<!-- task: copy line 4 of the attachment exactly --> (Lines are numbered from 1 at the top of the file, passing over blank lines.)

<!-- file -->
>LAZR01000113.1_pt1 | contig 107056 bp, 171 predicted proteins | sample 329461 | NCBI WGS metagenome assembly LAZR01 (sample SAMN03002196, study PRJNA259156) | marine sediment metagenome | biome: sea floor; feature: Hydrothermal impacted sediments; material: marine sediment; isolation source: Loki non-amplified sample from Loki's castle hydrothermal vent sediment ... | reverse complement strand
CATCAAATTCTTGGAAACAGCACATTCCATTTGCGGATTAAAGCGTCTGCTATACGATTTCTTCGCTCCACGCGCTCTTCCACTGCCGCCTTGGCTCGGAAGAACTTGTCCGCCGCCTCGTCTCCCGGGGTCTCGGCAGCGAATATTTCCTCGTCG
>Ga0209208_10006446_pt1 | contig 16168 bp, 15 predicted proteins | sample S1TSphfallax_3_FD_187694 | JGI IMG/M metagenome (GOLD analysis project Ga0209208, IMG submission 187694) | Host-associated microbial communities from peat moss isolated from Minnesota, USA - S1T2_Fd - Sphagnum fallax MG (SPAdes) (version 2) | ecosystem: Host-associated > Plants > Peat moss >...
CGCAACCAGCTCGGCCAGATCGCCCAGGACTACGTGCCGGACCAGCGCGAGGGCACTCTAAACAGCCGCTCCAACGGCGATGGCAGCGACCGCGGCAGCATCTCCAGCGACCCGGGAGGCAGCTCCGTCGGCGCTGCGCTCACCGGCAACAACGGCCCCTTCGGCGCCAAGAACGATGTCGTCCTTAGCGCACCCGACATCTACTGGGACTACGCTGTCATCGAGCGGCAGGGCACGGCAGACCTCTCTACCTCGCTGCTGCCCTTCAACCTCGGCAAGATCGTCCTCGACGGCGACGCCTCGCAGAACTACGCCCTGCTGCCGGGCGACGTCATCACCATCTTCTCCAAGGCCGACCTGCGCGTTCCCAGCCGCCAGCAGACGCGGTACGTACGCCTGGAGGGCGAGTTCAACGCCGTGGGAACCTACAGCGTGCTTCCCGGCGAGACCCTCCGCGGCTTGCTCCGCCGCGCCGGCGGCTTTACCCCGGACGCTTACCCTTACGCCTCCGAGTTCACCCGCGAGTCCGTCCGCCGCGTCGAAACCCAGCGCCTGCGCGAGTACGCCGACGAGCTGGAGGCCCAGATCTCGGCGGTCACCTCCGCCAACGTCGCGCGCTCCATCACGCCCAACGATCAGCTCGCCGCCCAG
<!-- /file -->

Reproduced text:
CGCAACCAGCTCGGCCAGATCGCCCAGGACTACGTGCCGGACCAGCGCGAGGGCACTCTAAACAGCCGCTCCAACGGCGATGGCAGCGACCGCGGCAGCATCTCCAGCGACCCGGGAGGCAGCTCCGTCGGCGCTGCGCTCACCGGCAACAACGGCCCCTTCGGCGCCAAGAACGATGTCGTCCTTAGCGCACCCGACATCTACTGGGACTACGCTGTCATCGAGCGGCAGGGCACGGCAGACCTCTCTACCTCGCTGCTGCCCTTCAACCTCGGCAAGATCGTCCTCGACGGCGACGCCTCGCAGAACTACGCCCTGCTGCCGGGCGACGTCATCACCATCTTCTCCAAGGCCGACCTGCGCGTTCCCAGCCGCCAGCAGACGCGGTACGTACGCCTGGAGGGCGAGTTCAACGCCGTGGGAACCTACAGCGTGCTTCCCGGCGAGACCCTCCGCGGCTTGCTCCGCCGCGCCGGCGGCTTTACCCCGGACGCTTACCCTTACGCCTCCGAGTTCACCCGCGAGTCCGTCCGCCGCGTCGAAACCCAGCGCCTGCGCGAGTACGCCGACGAGCTGGAGGCCCAGATCTCGGCGGTCACCTCCGCCAACGTCGCGCGCTCCATCACGCCCAACGATCAGCTCGCCGCCCAG